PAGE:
Easy Boy Scouts California merit badges
AT HIGH TIDE, Smuggler’s Cove doesn’t look like much—just a darkened hole at the base of a cliff on Catalina Island. But at low tide, it turns into an ominous maw. Legend has it that a sailor’s ghost guards a priceless treasure stashed in this cave by a band of ruthless California pirates.
In the waning light of an October afternoon, the members of Venturing Crew 420 hesitated at the entrance to Smuggler’s Cove in a pod of Skittles-colored kayaks. They could barely make out its rear wall, obscured by darkness, and its mouth was just big enough for a single boat. One by one, each paddled to its entrance, ducked, and glided into the cavern on the momentum of the swells. Then came Jake Stephens’ turn.
“Don’t go into the vortex. It’ll kill you!” Jack Daum said mischievously, as Jake, the youngest of the bunch at 18, dipped his paddle into the water.
“If you see a bright light, swim toward it!” J.R. Brolliar said, egging him on. Without hesitation, Jake tilted his head to glide into the cave’s craggy mouth and disappeared into the black. In another few moments, he slid back out again, a grin stretched beneath his crooked baseball cap.
Scouts have paddled into Smuggler’s Cove, and along Catalina’s rugged shores, for decades. They come to Camp Emerald Bay from as far as Korea, Japan, Denmark, and England to see this wild landscape and learn to kayak its waters. Some have never seen the ocean before but leave with an indelible sense of its magnetism. Most of the members of Crew 420, however, had been converted to the sport of sea kayaking years ago. The unusual crew consists of former camp staffers who continue to get together long after their summer tenure ended. On this particular weekend in October, they traveled from homes scattered along the California coast to meet old friends and spend a weekend paddling.
Every Catalina Island trip starts with a boat ride. On Friday afternoon, the Venturers boarded the last ferry in Los Angeles, and a palpable sense of excitement suffused the air. Soon the city disappeared in a haze, and the Santa Monica Mountains turned into ragged lines against the pale blue sky. A group of 6-year-olds on a weekend visit shrieked with delight as hundreds of bottlenose dolphins swarmed the boat, jumping in twos and threes in what seemed like a magnificent orchestrated show. The members of Crew 420 simply smiled, eyes bright. Though the ride only takes an hour, Catalina feels as if it’s in the middle of the Pacific.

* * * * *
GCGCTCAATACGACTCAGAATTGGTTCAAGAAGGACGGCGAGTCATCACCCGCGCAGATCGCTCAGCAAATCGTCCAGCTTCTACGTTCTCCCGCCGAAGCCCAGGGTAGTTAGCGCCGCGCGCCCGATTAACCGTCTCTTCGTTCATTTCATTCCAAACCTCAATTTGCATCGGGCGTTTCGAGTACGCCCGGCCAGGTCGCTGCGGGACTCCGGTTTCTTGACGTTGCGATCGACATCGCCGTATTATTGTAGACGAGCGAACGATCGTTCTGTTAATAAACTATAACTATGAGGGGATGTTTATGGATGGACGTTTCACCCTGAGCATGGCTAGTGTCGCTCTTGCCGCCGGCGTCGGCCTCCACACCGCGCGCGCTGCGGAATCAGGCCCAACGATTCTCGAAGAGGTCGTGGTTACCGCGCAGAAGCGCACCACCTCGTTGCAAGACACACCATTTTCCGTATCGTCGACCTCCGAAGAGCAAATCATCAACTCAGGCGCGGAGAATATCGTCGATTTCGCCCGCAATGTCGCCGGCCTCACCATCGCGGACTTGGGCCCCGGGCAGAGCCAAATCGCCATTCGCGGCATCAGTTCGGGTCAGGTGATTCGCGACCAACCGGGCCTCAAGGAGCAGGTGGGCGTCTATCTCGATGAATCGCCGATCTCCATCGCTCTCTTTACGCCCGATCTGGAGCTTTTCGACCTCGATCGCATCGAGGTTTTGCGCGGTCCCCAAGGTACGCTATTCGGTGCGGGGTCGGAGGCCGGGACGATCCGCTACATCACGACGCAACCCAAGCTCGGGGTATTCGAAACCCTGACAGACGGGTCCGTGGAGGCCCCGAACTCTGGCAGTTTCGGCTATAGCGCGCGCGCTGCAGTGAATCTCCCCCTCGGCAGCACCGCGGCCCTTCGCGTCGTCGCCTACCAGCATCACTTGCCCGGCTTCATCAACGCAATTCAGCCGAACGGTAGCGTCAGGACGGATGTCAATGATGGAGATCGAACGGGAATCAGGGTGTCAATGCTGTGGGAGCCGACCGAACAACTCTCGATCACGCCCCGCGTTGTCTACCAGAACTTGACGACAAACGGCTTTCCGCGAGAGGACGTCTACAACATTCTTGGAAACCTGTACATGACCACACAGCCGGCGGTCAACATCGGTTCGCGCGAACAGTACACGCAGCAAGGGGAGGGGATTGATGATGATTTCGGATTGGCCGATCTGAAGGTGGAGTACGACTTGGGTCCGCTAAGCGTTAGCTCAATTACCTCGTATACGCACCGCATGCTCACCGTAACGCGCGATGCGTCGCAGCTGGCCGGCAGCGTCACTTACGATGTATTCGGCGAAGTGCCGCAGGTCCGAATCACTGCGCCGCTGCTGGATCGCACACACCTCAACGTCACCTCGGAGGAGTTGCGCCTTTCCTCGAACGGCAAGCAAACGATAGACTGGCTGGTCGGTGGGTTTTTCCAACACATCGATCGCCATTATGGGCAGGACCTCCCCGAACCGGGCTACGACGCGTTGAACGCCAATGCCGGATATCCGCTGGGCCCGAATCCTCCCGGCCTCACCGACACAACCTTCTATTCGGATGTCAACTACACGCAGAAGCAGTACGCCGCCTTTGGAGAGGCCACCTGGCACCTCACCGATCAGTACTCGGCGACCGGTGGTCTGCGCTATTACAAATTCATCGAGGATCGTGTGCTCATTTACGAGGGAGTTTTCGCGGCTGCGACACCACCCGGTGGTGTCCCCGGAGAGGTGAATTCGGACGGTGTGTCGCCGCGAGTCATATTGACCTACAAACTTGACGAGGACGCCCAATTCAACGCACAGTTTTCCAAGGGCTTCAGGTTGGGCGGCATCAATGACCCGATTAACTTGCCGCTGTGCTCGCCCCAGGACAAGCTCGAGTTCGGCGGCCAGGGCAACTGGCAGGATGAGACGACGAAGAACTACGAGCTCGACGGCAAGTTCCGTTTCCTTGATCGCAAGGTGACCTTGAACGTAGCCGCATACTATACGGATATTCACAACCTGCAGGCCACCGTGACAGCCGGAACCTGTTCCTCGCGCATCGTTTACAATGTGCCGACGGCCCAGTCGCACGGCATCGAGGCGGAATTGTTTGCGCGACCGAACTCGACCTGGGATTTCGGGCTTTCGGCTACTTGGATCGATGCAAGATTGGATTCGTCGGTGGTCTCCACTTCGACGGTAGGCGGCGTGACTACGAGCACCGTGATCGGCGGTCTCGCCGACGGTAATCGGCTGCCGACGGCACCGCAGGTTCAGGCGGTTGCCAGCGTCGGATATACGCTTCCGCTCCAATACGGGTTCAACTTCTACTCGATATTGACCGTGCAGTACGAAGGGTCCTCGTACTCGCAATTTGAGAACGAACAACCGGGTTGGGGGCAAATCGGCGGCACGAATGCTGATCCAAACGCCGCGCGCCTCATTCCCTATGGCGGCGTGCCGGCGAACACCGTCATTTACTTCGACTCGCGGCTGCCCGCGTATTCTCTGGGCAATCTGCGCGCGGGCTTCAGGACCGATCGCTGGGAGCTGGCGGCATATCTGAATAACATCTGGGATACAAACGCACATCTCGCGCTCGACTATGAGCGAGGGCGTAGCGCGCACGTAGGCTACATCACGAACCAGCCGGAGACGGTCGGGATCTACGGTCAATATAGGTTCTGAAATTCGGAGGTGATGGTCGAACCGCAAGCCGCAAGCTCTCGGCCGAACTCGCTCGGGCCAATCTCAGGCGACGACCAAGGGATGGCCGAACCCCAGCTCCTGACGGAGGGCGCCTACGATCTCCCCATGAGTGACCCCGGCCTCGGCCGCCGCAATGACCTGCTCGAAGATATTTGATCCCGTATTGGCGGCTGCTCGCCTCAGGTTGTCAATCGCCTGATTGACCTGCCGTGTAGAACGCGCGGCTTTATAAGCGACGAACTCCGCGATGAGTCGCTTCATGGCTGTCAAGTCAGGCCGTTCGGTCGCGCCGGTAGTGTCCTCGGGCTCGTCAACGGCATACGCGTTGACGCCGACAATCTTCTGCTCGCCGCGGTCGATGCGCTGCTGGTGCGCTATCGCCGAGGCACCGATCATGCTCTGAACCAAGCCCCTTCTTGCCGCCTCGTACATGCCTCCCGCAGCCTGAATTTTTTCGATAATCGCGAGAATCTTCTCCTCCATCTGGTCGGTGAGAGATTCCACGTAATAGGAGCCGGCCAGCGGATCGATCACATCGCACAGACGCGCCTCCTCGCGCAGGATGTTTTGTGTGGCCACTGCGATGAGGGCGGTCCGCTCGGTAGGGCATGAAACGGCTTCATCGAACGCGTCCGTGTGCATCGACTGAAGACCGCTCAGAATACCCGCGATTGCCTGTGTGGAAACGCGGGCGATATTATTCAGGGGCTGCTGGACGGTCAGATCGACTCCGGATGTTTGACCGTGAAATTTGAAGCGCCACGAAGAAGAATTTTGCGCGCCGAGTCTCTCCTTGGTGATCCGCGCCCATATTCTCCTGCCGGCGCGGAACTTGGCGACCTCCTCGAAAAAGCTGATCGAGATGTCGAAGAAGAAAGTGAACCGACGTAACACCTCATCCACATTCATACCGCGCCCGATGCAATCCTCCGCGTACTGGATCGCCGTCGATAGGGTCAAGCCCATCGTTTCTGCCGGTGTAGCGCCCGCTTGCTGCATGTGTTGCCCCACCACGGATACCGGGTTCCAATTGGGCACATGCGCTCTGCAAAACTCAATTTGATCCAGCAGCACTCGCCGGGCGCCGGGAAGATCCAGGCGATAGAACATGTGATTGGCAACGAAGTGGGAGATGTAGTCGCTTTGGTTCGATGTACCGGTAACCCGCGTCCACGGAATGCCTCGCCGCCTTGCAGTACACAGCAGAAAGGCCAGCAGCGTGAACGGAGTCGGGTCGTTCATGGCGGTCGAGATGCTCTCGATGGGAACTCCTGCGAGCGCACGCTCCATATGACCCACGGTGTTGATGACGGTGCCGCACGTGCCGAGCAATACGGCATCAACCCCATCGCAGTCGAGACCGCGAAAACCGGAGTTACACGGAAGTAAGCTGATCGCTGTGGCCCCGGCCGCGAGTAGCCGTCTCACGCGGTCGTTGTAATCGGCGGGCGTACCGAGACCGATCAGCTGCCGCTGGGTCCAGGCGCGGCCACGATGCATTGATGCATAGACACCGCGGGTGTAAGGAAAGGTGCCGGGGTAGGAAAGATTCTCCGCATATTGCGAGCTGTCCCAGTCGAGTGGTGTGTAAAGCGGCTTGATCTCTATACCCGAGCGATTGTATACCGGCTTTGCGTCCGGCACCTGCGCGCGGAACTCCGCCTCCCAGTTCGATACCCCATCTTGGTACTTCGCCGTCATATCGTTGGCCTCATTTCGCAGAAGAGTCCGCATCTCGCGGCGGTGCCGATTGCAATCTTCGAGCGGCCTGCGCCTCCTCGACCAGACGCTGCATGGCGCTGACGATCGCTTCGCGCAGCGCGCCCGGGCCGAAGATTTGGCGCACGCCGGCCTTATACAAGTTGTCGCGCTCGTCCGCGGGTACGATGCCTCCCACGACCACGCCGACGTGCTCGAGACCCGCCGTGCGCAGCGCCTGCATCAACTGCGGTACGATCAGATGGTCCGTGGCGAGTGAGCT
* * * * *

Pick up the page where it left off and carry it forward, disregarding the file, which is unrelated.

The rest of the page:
“The great thing about us getting together like this is we pick up right where we left off, ” said Nick Leimbach, a lanky teenager equipped with his mobile phone and plenty of enthusiasm.
“I’m excited, ” said his friend Chris “Suzu” Suzuki. “I came all the way from San Francisco for this.”
THE CREW’S PLAN was to take off first thing the next morning, paddle about five miles to the western end of the island, and peek around to the windward side. Come evening, they’d camp on a deserted beach, then paddle back to Emerald Bay on Sunday morning.
Though it was a seasoned crew, any kayaking trip has variables—and Catalina Island, subject to the tempestuous moods of the ocean, is no exception. Within hours, the swells can grow to more than seven feet tall, high enough for kayakers to lose sight of one another as they dip into troughs; wind and rain can steamroll across a clear sky within minutes. While Camp Emerald Bay is situated on the sheltered eastern side of the 25-mile island, the western side, the crew’s destination, is much wilder.
“Here we’re buffeted by the island, ” said Van Whiting, 26, the sturdy, tanned advisor for Crew 420, over breakfast at Camp Emerald Bay on Saturday morning. “On the other side, there’s nothing between you and Japan.” That morning, however, the sky was auspiciously clear and the water still as satin.